Incrementalist Animal Law: Welcome to the Real World

Historically, U.S. rights legislation is all incrementalist as opposed to anti-incrementalist.

Background for this Article

This informal study is a history paper, outside my area of expertise, which is moral philosophy. Nevertheless, it is attracting much interest, and Bruce Friedrich of People for the Ethical Treatment of Animals has publicly proclaimed it to be "essential reading" on a key question of animal law: Should we aim for anti-cruelty laws that fall short of animal rights?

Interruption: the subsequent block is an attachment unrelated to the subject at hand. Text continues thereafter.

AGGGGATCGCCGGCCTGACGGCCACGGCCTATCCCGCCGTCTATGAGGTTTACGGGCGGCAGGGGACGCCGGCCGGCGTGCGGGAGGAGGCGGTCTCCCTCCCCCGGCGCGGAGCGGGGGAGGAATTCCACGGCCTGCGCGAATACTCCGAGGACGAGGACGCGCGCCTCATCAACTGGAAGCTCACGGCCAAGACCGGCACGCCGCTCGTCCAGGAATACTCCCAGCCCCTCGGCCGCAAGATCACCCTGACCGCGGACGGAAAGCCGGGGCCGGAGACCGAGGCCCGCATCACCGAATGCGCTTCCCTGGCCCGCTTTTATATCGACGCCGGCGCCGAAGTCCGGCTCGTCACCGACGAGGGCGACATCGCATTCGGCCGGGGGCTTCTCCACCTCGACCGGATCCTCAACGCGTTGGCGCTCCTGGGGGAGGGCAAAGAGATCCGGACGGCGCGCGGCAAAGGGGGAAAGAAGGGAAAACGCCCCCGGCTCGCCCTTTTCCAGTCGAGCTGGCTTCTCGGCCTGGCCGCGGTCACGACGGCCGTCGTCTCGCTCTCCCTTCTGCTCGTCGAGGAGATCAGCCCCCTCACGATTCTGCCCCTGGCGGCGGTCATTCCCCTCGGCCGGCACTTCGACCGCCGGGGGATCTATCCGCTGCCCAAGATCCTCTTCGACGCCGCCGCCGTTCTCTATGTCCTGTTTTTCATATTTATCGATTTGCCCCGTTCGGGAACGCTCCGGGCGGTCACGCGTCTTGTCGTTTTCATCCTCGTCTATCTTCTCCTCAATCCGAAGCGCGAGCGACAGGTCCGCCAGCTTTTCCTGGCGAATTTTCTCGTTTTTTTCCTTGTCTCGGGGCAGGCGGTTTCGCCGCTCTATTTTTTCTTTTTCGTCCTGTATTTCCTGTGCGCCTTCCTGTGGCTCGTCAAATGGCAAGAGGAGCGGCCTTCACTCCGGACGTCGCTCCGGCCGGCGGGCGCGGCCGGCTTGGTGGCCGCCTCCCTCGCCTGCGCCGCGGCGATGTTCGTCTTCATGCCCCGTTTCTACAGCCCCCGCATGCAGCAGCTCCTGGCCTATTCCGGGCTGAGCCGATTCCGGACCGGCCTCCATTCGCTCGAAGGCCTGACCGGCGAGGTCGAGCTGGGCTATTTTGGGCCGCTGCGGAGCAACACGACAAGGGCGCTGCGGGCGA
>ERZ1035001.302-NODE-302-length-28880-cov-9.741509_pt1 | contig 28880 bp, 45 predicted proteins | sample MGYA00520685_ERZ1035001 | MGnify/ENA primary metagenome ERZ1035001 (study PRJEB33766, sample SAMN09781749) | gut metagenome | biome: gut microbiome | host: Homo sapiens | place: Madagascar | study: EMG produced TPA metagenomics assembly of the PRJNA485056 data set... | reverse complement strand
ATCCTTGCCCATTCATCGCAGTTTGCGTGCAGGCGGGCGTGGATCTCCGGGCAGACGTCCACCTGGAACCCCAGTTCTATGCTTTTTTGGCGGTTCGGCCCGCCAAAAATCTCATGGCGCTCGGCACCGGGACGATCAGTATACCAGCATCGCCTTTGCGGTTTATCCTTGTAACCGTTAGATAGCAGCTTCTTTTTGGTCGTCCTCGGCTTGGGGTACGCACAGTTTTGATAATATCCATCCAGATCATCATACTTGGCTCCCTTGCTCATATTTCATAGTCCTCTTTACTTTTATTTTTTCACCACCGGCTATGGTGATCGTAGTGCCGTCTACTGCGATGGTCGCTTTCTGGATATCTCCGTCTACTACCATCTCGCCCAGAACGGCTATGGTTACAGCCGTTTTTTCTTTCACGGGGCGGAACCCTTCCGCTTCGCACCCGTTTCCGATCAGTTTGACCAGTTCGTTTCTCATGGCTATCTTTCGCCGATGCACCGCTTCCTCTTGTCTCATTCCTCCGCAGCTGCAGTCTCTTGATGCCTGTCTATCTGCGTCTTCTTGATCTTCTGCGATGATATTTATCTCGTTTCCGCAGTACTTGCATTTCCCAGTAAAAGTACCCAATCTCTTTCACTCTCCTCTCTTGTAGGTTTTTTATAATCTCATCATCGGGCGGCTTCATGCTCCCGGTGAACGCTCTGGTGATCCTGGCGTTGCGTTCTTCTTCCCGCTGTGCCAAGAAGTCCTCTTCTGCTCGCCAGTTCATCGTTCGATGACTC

I look at the history of humans' property status, showing that it never applied to most oppressed humans. In any event, even though it did apply to African Americans and women, all legislative progress for these people was in the form of incrementalist laws. This is shown by consulting the historical record. It has stirring implications for animal law today. I also redefine the terms of this debate as animal rights incrementalism versus animal rights anti-incrementalism. Some new thoughts are presented, as well, regarding the objection that anti-cruelty laws will make people too "complacent."

The paper is available for pdf download.